Badge promoting Theodore Roosevelt for president and Charles Fairbanks for vice president, 1904. Gilt die-cast metal. J. L. Bieder, Chicago.
Formed in the shape of pince-nez eyeglasses, with raised portrait of Roosevelt and inscription, ROOSEVELT, in left lens; raised portrait of Fairbanks and inscription, FAIRBANKS, in right lens; the date 1904 on the bridge. Rev. Clasp.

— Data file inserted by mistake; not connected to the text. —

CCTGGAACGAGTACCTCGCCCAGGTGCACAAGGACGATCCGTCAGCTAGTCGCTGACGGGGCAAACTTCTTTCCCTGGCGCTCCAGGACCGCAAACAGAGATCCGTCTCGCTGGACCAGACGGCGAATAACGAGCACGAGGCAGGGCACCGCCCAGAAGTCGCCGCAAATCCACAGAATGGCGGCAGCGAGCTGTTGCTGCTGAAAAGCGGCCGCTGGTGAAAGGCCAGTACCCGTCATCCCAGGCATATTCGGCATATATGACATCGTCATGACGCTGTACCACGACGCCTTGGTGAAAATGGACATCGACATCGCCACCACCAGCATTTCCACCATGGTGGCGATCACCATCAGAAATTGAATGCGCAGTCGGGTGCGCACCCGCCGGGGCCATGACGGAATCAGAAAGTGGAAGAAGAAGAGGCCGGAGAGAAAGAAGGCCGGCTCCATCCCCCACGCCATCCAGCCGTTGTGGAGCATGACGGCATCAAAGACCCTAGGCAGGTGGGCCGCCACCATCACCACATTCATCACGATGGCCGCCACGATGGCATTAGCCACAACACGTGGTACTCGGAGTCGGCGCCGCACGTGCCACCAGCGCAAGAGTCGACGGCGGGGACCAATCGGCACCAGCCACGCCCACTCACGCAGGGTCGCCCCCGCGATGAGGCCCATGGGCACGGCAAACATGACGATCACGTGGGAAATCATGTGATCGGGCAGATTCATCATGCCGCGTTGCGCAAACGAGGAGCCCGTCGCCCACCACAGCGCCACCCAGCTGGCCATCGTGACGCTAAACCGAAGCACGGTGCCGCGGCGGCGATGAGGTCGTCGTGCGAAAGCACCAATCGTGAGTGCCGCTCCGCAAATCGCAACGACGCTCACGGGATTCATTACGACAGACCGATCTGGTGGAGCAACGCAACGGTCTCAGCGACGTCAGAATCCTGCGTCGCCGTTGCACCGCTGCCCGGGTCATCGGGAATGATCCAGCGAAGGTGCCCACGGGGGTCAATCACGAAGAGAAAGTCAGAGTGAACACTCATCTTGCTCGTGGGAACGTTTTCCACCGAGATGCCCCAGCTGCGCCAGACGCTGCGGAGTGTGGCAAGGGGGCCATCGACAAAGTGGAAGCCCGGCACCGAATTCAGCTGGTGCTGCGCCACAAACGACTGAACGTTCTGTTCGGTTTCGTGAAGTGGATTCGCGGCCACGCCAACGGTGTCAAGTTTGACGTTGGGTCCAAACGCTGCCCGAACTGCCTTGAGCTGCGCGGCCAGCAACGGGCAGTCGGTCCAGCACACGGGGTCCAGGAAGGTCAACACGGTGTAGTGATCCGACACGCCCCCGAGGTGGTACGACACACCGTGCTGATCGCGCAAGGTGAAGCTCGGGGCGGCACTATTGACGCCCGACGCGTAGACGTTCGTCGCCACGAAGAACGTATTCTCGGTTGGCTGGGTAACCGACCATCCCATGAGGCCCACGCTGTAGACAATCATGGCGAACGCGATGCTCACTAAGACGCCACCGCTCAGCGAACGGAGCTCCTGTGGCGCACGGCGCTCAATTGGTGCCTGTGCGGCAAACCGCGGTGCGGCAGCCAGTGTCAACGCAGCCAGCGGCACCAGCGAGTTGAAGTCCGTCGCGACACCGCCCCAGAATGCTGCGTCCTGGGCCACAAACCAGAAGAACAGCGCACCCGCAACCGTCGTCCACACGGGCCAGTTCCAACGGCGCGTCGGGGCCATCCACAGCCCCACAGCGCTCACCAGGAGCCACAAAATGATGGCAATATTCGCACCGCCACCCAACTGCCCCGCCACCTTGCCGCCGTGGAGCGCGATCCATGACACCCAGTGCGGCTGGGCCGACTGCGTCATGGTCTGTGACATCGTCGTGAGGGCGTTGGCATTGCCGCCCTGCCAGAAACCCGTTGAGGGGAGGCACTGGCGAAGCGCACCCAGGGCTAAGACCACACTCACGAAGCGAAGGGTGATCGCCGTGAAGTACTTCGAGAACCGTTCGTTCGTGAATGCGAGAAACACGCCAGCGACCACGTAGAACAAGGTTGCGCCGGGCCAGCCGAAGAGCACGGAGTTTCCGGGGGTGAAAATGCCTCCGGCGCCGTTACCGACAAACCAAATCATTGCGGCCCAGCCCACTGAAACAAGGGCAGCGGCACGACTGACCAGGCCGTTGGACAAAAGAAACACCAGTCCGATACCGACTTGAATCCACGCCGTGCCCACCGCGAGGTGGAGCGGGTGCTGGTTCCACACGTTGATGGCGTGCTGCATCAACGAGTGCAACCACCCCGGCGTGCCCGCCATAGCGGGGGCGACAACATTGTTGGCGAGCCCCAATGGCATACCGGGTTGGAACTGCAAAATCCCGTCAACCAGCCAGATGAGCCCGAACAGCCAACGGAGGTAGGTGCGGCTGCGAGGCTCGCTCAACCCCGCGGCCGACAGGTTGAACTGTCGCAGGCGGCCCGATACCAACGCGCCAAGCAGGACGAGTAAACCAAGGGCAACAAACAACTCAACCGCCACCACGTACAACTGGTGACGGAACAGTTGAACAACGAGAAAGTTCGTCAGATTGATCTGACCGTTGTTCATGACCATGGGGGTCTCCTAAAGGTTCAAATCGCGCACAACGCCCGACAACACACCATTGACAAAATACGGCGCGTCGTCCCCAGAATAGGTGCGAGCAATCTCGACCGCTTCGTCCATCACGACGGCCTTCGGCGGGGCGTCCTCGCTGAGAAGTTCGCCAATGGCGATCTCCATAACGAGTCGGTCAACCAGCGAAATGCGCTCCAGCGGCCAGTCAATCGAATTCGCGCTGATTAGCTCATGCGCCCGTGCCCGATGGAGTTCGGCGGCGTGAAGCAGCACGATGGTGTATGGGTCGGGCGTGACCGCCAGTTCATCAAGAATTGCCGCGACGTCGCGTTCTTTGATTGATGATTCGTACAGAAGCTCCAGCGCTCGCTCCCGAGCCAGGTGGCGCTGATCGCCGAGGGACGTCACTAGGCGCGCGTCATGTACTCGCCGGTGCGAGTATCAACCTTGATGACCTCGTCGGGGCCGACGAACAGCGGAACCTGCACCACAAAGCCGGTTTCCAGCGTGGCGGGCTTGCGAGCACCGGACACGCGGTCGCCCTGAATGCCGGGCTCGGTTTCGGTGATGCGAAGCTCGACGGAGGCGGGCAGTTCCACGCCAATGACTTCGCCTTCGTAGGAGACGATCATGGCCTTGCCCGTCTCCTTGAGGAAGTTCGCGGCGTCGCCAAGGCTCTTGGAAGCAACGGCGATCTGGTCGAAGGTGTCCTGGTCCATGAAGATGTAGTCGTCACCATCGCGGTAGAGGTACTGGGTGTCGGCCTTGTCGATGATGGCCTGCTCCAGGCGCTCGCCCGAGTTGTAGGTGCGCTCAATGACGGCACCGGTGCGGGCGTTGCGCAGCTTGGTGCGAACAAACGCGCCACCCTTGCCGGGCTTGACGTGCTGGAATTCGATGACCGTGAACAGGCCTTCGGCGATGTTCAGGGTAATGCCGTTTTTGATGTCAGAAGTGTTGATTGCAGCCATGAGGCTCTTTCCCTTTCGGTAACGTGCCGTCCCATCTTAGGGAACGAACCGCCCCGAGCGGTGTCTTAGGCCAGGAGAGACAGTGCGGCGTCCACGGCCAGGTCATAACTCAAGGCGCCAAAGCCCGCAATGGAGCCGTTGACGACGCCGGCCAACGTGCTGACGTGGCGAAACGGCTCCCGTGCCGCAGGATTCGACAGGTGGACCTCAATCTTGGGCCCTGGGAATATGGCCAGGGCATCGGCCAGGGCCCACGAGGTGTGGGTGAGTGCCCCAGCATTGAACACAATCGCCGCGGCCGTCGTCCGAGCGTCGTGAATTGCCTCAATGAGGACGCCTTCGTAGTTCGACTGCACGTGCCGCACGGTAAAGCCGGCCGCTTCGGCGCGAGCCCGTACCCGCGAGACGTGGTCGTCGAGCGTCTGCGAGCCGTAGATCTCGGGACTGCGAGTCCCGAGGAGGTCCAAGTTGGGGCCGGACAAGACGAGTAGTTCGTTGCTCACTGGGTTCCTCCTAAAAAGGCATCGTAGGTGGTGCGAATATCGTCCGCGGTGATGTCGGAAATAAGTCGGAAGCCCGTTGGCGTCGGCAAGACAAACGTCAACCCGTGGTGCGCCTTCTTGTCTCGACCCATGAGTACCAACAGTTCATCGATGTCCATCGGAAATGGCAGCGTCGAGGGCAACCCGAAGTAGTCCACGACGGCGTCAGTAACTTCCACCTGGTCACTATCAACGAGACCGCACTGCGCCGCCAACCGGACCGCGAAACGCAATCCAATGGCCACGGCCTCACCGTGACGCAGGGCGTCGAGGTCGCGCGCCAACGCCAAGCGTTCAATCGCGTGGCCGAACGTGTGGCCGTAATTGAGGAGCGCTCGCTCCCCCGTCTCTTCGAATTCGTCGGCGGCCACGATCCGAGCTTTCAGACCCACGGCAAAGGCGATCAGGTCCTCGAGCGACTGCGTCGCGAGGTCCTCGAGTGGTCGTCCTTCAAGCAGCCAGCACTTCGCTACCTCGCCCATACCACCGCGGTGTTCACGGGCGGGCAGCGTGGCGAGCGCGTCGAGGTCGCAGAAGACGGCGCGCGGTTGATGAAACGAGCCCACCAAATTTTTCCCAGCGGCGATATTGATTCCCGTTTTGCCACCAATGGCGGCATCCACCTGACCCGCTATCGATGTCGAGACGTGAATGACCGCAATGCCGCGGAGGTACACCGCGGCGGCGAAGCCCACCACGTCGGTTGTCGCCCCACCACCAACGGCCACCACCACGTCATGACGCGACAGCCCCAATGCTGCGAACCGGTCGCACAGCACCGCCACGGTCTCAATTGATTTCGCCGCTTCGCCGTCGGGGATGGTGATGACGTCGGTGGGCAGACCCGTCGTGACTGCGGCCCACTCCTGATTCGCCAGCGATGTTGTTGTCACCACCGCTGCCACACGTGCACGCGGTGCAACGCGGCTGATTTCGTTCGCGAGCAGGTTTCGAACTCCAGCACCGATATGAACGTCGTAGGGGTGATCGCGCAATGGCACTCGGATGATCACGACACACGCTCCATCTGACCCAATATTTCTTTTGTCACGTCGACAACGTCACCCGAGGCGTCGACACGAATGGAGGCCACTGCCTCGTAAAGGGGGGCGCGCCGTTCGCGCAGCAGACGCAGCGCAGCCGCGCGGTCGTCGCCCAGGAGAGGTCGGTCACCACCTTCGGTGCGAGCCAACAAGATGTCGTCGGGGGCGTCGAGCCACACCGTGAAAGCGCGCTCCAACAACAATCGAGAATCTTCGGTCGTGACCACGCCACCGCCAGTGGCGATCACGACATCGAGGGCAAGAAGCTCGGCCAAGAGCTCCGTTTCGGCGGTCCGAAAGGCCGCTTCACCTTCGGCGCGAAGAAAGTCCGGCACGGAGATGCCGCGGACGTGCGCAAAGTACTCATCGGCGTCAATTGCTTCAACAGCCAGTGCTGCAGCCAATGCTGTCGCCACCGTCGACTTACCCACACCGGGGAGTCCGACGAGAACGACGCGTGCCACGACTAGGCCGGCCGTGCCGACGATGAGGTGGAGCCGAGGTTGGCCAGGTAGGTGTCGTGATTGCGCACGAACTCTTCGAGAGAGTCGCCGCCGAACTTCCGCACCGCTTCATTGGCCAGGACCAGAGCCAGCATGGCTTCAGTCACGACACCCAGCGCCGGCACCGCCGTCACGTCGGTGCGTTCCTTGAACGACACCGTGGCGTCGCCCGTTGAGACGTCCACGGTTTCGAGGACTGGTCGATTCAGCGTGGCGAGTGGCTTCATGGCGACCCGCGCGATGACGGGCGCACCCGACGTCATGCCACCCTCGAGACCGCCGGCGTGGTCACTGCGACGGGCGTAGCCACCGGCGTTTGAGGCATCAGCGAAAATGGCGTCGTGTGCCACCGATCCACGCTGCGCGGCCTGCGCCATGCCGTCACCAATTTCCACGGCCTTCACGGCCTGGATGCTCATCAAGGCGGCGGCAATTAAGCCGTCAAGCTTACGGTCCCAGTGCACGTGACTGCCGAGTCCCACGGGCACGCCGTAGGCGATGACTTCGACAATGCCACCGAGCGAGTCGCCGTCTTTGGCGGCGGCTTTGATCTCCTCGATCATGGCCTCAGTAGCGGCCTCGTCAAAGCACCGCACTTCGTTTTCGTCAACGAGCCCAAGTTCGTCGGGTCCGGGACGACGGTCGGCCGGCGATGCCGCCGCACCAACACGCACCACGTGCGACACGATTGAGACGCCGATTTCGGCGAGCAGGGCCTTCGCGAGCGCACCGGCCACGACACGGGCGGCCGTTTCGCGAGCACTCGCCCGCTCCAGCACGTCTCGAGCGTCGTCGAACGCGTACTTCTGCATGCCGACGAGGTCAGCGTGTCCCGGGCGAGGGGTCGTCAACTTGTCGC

Roosevelt couldn't recognize his own children without eyeglasses, he was so near-sighted. This could have been a liability to a politician, but he managed to turn it into an asset, and his characteristic pince-nez specs became a sort of personal calling card. Makers of campaign novelties were quick to recognize the potential for whimsical items such as these, and produced an array of ophthalmologically-themed badges and trinkets. Here's a classic example.